A Bopper – This lineup needs a true bopper, a feared bat to round it out. But this guy can’t be a one dimensional slugger. He needs to provide a high on base percentage to augment the Mets weakness in this critical area. Preferably he will be a right fielder or 2nd baseman, two positions in need of offensive upgrade. Brian Giles, a very fine right fielder, is a free agent. He also posts astonishingly high on base percentages. In other words, he is the perfect fit. But this one won’t be easy. There will be plenty of competition for Giles. Another option is Manny Ramirez, the greatest right handed hitter of the last 10 years. Manny as a Met, however, would be a complicated situation. If he is acquired and Cliff Floyd stays, then the Mets have two left fielders and a weak outfield defense. If Floyd goes in a Ramirez deal than they have lost a good hitter, still leaving the lineup a hitter short. For these reasons, I would prefer the Mets pass on Manny. Alfonso Soriano is another name mentioned in trade rumors. A defensively challenged 2nd baseman, Soriano can slug but does not get on base enough. The dark horse in this affair is an object of desire from last winter, Carlos Delgado. His back loaded contract might render him available if the Marlins are feeling cash strapped. He is still an elite hitter who would provide the juice that the Met lineup sorely needs. The drawback here is that Delgado’s presence would block young slugger Mike Jacobs.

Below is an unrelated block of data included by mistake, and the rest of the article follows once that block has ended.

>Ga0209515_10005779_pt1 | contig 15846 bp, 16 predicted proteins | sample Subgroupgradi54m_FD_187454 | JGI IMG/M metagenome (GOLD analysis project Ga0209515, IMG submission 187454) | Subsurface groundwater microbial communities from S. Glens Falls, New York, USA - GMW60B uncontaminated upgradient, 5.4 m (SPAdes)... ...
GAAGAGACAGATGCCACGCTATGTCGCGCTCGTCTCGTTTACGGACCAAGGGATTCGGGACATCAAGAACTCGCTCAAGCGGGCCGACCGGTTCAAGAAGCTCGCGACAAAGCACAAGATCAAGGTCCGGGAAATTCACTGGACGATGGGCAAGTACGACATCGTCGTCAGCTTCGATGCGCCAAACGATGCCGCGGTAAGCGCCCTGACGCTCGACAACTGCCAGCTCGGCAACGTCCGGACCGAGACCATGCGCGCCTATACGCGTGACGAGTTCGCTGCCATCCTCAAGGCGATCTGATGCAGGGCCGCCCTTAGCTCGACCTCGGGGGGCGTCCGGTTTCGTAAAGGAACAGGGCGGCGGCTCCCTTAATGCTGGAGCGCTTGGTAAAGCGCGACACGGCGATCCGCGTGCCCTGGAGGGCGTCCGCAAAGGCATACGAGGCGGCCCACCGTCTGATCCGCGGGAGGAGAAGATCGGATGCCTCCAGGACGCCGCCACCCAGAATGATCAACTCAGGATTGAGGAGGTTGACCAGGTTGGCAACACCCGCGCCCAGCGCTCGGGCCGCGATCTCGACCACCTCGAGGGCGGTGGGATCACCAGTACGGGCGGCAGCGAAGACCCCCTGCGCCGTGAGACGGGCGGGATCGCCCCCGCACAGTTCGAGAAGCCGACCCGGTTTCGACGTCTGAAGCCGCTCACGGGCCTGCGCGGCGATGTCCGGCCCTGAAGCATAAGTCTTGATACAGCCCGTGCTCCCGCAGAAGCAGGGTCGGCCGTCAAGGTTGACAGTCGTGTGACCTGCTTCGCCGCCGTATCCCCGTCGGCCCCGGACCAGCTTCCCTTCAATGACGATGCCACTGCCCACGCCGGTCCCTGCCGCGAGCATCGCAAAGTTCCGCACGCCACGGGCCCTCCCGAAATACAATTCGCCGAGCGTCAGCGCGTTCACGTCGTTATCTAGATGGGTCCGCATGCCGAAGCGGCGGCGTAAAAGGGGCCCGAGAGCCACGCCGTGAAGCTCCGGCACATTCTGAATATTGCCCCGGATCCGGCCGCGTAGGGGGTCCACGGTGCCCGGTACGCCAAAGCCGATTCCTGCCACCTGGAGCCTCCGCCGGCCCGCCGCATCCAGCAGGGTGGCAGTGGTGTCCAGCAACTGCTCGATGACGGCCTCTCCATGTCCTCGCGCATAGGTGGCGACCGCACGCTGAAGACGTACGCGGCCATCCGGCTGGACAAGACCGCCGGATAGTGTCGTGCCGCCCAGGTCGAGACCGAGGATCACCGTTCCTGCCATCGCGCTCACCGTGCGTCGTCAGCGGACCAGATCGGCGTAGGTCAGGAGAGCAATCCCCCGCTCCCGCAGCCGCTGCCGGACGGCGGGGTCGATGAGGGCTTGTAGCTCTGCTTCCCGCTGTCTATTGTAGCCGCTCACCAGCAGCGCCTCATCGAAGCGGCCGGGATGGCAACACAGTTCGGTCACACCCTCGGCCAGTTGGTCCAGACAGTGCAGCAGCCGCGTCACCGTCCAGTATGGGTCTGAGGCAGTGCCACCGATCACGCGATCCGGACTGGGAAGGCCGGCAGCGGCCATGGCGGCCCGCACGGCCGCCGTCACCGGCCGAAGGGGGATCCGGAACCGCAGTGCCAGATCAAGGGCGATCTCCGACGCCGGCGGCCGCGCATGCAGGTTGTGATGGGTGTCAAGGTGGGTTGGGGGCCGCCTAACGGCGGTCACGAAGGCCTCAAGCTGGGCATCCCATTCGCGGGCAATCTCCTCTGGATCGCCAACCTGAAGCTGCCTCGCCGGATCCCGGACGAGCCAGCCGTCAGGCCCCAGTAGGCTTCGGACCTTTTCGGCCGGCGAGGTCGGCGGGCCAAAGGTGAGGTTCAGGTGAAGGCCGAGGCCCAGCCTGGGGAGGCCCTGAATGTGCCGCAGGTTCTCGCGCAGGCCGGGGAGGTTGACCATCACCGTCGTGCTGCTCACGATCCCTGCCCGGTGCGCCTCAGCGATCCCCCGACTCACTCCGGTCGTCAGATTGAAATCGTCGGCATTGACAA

Wish List
1) Brian Giles
2) Carlos Delgado
3) Alfonso Soriano
4) Manny Ramirez